3. 3. 4 Social Oncology Report But as will be discussed in more detail later in this report, these broad strokes – news up, Twitter down; lung up, breast down – obscure an even more important reality. There remains enormous growth in certain important niches, notably cancer hashtag communities and physician conversations. The growth seen in those areas hints at the direction the online conver- sation may be headed, toward more specific, more focused, smaller-group interactions. Physician conversations about cancer trended up about 20 percent this year, according to an MDigitalLife analysis that was made public in advance of this year’s ASCO annual meeting, driven not simply by oncologists, but by a constellation of medi- cal professionals who live in the shadow of cancer, working to treat or prevent malignancies. And hashtag conversations were also emergent; while pioneering, established communities, such as the #BCSM breast cancer group, were essentially flat, dynamic new online villages sprang up around other cancer types. A lung cancer hashtag – practically non-existent a year ago – now generates hundreds of conversations a week. A similar effort in myeloma launched last summer has shown how robust interaction can be even in narrower cancer types. And looking at the volume of discussion around the ASCO meeting in 2013 showed dramatic and sustained growth in conver- sation among attendees, creating a diverse mix of physician perspective, media sharing and investor commentary. Those emergent conversations, however, augment – not replace – the trends that were first observed a year ago in the Social Oncology Project 2013. That report noted that the topics that drove spikes in cancer conversations were often universal: the nation turned its attention to awareness months and cancer news in popular culture. Indeed, this year, the highest-volume date for mentions of cancer online was Sept. 30, where those two trends converged. Sept. 30 is the eve of breast cancer awareness month, which has always prompted a large and sustained increase in conversations. But Sept. 30 (and a similar spike on Sept. 29) also generated commentary from those discussing the demise of Breaking Bad’s Walter White, a man who was – for better or worse – the most famous cancer patient on television over the late summer and early fall. Niche Communities Awareness and Pop Culture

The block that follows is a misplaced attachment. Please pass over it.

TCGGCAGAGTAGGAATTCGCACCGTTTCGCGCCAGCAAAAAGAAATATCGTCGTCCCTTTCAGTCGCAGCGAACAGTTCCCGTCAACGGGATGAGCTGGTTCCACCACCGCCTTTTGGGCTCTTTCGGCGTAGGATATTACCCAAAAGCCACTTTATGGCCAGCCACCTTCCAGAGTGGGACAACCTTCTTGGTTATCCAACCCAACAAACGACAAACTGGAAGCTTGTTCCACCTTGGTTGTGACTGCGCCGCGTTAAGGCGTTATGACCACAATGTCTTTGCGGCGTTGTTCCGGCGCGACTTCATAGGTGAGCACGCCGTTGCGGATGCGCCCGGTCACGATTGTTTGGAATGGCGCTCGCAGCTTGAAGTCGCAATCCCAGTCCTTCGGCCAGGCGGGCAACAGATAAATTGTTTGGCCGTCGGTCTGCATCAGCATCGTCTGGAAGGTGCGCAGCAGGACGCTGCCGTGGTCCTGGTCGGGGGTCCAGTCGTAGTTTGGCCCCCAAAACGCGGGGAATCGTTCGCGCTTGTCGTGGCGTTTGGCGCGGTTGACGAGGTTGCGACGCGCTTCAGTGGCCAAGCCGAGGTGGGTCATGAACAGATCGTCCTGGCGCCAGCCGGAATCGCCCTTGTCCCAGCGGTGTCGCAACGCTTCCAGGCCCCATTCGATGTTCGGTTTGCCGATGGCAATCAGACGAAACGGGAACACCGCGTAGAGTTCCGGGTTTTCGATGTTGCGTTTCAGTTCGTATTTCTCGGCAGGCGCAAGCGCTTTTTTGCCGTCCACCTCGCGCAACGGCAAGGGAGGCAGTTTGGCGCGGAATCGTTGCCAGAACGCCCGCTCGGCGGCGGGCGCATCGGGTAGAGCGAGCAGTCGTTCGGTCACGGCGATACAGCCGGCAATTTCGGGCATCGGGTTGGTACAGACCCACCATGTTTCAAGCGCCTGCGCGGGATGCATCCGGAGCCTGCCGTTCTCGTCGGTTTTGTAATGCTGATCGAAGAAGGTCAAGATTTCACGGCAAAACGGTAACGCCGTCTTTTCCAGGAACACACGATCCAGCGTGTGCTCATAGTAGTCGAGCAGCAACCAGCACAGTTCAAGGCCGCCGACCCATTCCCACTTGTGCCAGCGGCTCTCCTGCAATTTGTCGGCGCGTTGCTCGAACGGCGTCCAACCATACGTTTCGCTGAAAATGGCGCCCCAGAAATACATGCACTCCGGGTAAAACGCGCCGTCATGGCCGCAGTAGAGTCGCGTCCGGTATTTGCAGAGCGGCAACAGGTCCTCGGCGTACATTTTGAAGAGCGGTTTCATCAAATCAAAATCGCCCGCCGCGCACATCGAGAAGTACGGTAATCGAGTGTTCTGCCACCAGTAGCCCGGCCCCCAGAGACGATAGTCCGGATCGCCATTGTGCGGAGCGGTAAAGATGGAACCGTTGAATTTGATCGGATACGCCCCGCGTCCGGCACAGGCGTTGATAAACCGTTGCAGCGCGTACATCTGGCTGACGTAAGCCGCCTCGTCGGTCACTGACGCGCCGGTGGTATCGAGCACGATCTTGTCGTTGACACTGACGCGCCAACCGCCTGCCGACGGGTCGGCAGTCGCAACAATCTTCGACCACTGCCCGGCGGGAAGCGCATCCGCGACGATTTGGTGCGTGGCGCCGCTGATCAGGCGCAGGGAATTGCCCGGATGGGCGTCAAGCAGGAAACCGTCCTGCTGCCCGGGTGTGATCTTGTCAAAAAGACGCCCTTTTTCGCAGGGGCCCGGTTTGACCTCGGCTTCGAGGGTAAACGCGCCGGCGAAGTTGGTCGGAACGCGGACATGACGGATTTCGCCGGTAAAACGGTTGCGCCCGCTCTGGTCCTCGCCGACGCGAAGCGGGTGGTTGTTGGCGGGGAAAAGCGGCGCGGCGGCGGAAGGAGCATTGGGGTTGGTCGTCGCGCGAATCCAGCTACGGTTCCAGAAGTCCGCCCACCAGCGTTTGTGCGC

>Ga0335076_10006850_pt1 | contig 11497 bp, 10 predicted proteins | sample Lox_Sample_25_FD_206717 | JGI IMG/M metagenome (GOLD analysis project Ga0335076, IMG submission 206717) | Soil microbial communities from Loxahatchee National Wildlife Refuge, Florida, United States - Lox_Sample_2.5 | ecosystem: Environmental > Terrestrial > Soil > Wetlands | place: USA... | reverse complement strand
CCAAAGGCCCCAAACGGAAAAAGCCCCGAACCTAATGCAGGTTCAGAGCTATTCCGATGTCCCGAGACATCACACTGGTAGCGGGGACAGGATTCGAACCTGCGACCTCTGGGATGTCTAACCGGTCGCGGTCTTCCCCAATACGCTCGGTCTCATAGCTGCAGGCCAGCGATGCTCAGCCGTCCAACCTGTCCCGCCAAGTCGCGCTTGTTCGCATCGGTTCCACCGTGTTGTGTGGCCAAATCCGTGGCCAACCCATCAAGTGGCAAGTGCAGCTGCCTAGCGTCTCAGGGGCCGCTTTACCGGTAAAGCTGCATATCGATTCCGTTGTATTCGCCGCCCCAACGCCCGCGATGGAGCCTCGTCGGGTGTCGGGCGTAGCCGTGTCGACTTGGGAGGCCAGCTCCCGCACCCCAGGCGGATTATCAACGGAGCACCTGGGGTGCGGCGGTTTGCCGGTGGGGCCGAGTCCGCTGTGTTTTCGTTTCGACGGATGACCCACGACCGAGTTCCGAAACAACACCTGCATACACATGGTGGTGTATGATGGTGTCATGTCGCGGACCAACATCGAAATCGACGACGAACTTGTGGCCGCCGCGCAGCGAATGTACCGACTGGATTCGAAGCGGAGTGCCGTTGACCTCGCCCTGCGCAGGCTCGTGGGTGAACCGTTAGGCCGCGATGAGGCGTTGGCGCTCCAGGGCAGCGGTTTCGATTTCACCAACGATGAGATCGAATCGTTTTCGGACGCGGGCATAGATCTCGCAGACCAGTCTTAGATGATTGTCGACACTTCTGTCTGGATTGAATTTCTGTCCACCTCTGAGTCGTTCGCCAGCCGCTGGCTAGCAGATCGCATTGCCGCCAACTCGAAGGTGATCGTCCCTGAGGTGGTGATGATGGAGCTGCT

4. 4. 5 Social Oncology Report The cancer conversation is increasingly dichotomous: fall- ing overall numbers but the rise of emergent communities. This reflects a maturation of the discussion of cancer, with more-educated participants having more sophisticated dis- cussions. Though smaller, deeper communities are forming, the democratic nature of social media means that they are not Balkanized: physicians, advocates, media, patients and caregivers are often all participating in the same arenas, in- creasing connections between often-isolated groups. Awareness months – identified a year ago as a driver of dig- ital volume – remain as important as ever by providing a rallying point for specific communities. The spikes in can- cer-type-specific conversations are almost universal, from the annual growth in breast cancer conversations in October to an almost-doubling of digital volume around ovarian can- cer in September for Ovarian Cancer Awareness Month. Physician interest in social media – particularly Twitter – is growing, a trend that is most clearly seen in interest around medical meetings. While the ASCO meeting each year prompts a clear rise in conversations, other gather- ings also drive sustained increases in social traffic, which the American Society of Hematology meeting in Decem- ber having a particularly profound effect on tweets about hematological cancers. Breast cancer remains the dominant cancer type in all audi- ences; as was the case a year ago, breast cancer conversa- tions exceed the combined total of lung cancer, colon can- cer, prostate cancer and lymphoma. This was a trend that was seen in both the overall dataset, as well as in the physi- cian-specific data, reflecting a three-decade-long legacy of efforts to make discussion of breast cancer mainstream. Looking across all the data gathered for the Social Oncology Project 2014, there are four themes that undergird the cancer conversation over the past 12 months: